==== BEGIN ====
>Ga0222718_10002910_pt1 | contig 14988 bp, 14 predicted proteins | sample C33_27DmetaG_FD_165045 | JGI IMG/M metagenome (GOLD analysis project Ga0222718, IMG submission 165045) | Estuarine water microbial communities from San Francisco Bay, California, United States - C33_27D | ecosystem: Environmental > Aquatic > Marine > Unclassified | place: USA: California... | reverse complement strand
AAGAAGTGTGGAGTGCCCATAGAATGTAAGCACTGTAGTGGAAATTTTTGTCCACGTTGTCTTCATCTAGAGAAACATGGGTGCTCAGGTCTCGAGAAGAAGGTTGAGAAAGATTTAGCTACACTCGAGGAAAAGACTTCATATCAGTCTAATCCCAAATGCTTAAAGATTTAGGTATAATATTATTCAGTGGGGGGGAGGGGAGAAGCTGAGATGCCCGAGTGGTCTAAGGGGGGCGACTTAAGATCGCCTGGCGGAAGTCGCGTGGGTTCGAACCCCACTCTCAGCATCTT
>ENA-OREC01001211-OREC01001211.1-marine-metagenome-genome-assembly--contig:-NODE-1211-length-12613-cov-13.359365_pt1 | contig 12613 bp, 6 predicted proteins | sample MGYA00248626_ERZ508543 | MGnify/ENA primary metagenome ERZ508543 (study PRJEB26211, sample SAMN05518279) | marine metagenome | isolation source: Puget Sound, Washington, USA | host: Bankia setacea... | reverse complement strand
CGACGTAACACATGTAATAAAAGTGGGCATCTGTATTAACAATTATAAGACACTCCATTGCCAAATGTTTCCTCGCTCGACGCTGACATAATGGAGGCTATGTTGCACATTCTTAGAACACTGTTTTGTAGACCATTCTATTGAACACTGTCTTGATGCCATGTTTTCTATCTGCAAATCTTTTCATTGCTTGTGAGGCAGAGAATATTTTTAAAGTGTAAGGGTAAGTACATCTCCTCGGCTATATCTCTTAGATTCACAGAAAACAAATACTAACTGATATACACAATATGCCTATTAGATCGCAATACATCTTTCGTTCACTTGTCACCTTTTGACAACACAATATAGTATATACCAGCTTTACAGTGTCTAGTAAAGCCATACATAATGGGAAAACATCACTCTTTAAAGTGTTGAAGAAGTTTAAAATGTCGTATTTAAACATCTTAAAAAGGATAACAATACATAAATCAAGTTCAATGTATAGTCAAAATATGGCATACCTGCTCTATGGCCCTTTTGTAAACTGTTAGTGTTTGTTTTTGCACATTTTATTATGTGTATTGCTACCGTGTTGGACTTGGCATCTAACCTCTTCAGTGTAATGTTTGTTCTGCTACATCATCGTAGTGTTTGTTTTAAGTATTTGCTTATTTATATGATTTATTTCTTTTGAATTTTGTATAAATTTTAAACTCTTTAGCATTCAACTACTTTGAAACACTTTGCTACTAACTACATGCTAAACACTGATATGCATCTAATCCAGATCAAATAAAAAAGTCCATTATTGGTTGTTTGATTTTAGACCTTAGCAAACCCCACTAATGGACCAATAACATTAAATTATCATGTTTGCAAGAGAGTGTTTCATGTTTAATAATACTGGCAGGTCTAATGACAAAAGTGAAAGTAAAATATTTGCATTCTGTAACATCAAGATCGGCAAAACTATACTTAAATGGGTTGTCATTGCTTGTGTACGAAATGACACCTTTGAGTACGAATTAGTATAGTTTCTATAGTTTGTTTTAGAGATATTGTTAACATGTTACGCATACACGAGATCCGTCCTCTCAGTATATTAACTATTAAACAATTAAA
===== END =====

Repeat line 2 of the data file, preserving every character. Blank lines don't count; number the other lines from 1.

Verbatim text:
AAGAAGTGTGGAGTGCCCATAGAATGTAAGCACTGTAGTGGAAATTTTTGTCCACGTTGTCTTCATCTAGAGAAACATGGGTGCTCAGGTCTCGAGAAGAAGGTTGAGAAAGATTTAGCTACACTCGAGGAAAAGACTTCATATCAGTCTAATCCCAAATGCTTAAAGATTTAGGTATAATATTATTCAGTGGGGGGGAGGGGAGAAGCTGAGATGCCCGAGTGGTCTAAGGGGGGCGACTTAAGATCGCCTGGCGGAAGTCGCGTGGGTTCGAACCCCACTCTCAGCATCTT